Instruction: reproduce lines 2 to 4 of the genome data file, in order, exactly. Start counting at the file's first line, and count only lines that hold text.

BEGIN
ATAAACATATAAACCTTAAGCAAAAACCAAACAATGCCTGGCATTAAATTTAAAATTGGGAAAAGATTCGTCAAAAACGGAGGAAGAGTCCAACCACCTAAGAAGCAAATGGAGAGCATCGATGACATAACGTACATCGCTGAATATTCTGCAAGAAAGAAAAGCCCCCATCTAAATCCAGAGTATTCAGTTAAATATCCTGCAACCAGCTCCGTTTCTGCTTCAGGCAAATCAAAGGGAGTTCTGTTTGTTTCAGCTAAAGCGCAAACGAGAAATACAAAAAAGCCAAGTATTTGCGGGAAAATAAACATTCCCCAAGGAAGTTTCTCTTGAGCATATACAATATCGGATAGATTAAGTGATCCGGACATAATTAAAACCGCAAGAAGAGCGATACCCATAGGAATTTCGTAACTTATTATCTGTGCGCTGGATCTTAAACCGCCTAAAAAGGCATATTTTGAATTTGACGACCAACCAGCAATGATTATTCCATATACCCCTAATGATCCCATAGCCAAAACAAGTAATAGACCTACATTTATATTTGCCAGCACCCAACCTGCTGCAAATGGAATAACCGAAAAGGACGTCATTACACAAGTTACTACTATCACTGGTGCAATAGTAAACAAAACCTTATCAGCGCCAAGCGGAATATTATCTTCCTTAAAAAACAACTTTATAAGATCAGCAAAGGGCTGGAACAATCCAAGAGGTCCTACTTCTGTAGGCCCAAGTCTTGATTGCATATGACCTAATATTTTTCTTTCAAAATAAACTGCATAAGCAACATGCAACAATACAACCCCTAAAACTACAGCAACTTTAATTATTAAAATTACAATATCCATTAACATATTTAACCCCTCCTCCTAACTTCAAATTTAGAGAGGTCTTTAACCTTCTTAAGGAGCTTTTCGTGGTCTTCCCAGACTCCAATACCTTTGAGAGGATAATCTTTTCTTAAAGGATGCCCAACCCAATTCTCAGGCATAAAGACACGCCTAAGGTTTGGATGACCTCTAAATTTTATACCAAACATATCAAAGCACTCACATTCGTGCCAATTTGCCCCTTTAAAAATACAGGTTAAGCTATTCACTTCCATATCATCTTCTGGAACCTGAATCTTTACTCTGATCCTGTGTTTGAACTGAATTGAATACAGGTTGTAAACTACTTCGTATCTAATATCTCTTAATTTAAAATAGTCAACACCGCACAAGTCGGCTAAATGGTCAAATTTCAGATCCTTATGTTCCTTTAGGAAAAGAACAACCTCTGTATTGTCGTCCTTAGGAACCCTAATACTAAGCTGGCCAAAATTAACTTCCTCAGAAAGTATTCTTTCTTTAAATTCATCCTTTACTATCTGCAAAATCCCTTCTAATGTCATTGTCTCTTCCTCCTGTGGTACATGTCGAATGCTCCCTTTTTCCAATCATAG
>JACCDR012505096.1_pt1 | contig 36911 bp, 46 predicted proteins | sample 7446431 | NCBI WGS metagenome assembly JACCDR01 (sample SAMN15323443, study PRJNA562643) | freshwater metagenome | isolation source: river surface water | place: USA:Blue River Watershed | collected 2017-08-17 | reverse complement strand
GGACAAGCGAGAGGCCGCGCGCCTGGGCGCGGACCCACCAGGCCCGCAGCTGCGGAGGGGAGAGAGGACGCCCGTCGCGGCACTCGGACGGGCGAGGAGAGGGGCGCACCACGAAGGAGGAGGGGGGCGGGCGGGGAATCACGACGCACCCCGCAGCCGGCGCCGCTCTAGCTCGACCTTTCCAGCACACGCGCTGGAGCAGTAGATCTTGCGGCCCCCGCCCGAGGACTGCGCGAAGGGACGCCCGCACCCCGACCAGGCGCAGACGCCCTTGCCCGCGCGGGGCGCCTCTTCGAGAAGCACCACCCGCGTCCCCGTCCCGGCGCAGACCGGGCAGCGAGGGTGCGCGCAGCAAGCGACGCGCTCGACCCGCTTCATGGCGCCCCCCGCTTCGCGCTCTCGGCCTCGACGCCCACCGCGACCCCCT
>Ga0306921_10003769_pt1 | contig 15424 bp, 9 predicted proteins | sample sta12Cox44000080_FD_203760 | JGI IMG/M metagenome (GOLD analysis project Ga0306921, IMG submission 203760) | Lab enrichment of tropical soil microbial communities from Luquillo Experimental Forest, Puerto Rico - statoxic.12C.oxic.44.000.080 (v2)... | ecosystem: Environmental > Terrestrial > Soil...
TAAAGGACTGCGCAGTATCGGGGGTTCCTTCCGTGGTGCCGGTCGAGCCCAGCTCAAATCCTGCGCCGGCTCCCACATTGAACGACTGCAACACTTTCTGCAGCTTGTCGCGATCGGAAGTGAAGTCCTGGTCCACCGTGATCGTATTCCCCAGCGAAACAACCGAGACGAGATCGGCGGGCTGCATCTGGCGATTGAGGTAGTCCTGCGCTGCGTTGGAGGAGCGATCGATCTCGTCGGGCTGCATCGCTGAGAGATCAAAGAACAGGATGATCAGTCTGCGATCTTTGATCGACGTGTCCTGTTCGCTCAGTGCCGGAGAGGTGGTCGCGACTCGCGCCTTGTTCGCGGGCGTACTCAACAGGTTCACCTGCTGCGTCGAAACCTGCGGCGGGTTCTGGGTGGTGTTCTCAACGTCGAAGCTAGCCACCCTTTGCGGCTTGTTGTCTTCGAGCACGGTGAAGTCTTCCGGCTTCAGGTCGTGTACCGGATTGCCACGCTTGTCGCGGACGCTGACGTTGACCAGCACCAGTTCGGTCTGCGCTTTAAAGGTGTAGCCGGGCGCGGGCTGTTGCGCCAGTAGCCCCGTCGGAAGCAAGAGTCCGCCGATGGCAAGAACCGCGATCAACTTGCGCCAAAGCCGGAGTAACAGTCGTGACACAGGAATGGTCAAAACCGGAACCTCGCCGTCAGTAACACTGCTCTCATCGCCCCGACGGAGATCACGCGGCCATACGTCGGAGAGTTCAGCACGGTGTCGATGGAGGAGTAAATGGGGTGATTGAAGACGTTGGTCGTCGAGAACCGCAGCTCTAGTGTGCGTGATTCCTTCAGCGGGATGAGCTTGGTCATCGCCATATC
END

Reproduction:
>JACCDR012505096.1_pt1 | contig 36911 bp, 46 predicted proteins | sample 7446431 | NCBI WGS metagenome assembly JACCDR01 (sample SAMN15323443, study PRJNA562643) | freshwater metagenome | isolation source: river surface water | place: USA:Blue River Watershed | collected 2017-08-17 | reverse complement strand
GGACAAGCGAGAGGCCGCGCGCCTGGGCGCGGACCCACCAGGCCCGCAGCTGCGGAGGGGAGAGAGGACGCCCGTCGCGGCACTCGGACGGGCGAGGAGAGGGGCGCACCACGAAGGAGGAGGGGGGCGGGCGGGGAATCACGACGCACCCCGCAGCCGGCGCCGCTCTAGCTCGACCTTTCCAGCACACGCGCTGGAGCAGTAGATCTTGCGGCCCCCGCCCGAGGACTGCGCGAAGGGACGCCCGCACCCCGACCAGGCGCAGACGCCCTTGCCCGCGCGGGGCGCCTCTTCGAGAAGCACCACCCGCGTCCCCGTCCCGGCGCAGACCGGGCAGCGAGGGTGCGCGCAGCAAGCGACGCGCTCGACCCGCTTCATGGCGCCCCCCGCTTCGCGCTCTCGGCCTCGACGCCCACCGCGACCCCCT
>Ga0306921_10003769_pt1 | contig 15424 bp, 9 predicted proteins | sample sta12Cox44000080_FD_203760 | JGI IMG/M metagenome (GOLD analysis project Ga0306921, IMG submission 203760) | Lab enrichment of tropical soil microbial communities from Luquillo Experimental Forest, Puerto Rico - statoxic.12C.oxic.44.000.080 (v2)... | ecosystem: Environmental > Terrestrial > Soil...